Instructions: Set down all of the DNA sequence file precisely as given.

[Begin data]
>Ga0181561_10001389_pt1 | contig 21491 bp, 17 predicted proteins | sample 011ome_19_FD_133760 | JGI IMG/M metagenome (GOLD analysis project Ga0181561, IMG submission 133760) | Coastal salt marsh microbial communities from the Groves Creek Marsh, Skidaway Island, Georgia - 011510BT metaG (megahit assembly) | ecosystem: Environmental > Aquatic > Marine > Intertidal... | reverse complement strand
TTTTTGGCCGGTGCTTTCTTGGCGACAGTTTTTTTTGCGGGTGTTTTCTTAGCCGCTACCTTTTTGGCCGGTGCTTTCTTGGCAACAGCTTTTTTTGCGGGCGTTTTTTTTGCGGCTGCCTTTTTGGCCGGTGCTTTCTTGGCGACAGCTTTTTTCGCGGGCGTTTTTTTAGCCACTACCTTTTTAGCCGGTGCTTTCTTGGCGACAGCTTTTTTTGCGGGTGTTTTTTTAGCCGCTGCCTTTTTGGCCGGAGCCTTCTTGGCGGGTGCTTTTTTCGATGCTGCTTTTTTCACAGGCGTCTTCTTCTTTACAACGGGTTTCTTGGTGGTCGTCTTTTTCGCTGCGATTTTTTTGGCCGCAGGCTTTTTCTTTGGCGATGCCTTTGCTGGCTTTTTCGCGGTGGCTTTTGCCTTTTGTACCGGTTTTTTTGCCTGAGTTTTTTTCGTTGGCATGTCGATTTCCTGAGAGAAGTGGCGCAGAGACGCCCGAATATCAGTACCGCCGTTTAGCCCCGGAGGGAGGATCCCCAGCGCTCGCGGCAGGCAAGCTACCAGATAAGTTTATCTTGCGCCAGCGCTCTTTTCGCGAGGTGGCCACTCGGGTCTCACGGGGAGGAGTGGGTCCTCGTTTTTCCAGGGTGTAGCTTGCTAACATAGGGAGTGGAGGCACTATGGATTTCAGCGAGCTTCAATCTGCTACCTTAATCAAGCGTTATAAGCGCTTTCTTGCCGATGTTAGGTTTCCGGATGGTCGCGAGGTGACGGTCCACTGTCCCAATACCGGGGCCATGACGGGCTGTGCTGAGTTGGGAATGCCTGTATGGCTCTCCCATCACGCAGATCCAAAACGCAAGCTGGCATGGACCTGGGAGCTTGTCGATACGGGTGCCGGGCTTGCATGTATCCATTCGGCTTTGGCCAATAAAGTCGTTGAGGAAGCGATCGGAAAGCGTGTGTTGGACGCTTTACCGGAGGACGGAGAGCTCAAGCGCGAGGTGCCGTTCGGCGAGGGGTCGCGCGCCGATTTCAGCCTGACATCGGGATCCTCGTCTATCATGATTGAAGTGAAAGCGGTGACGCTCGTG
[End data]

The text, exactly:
>Ga0181561_10001389_pt1 | contig 21491 bp, 17 predicted proteins | sample 011ome_19_FD_133760 | JGI IMG/M metagenome (GOLD analysis project Ga0181561, IMG submission 133760) | Coastal salt marsh microbial communities from the Groves Creek Marsh, Skidaway Island, Georgia - 011510BT metaG (megahit assembly) | ecosystem: Environmental > Aquatic > Marine > Intertidal... | reverse complement strand
TTTTTGGCCGGTGCTTTCTTGGCGACAGTTTTTTTTGCGGGTGTTTTCTTAGCCGCTACCTTTTTGGCCGGTGCTTTCTTGGCAACAGCTTTTTTTGCGGGCGTTTTTTTTGCGGCTGCCTTTTTGGCCGGTGCTTTCTTGGCGACAGCTTTTTTCGCGGGCGTTTTTTTAGCCACTACCTTTTTAGCCGGTGCTTTCTTGGCGACAGCTTTTTTTGCGGGTGTTTTTTTAGCCGCTGCCTTTTTGGCCGGAGCCTTCTTGGCGGGTGCTTTTTTCGATGCTGCTTTTTTCACAGGCGTCTTCTTCTTTACAACGGGTTTCTTGGTGGTCGTCTTTTTCGCTGCGATTTTTTTGGCCGCAGGCTTTTTCTTTGGCGATGCCTTTGCTGGCTTTTTCGCGGTGGCTTTTGCCTTTTGTACCGGTTTTTTTGCCTGAGTTTTTTTCGTTGGCATGTCGATTTCCTGAGAGAAGTGGCGCAGAGACGCCCGAATATCAGTACCGCCGTTTAGCCCCGGAGGGAGGATCCCCAGCGCTCGCGGCAGGCAAGCTACCAGATAAGTTTATCTTGCGCCAGCGCTCTTTTCGCGAGGTGGCCACTCGGGTCTCACGGGGAGGAGTGGGTCCTCGTTTTTCCAGGGTGTAGCTTGCTAACATAGGGAGTGGAGGCACTATGGATTTCAGCGAGCTTCAATCTGCTACCTTAATCAAGCGTTATAAGCGCTTTCTTGCCGATGTTAGGTTTCCGGATGGTCGCGAGGTGACGGTCCACTGTCCCAATACCGGGGCCATGACGGGCTGTGCTGAGTTGGGAATGCCTGTATGGCTCTCCCATCACGCAGATCCAAAACGCAAGCTGGCATGGACCTGGGAGCTTGTCGATACGGGTGCCGGGCTTGCATGTATCCATTCGGCTTTGGCCAATAAAGTCGTTGAGGAAGCGATCGGAAAGCGTGTGTTGGACGCTTTACCGGAGGACGGAGAGCTCAAGCGCGAGGTGCCGTTCGGCGAGGGGTCGCGCGCCGATTTCAGCCTGACATCGGGATCCTCGTCTATCATGATTGAAGTGAAAGCGGTGACGCTCGTG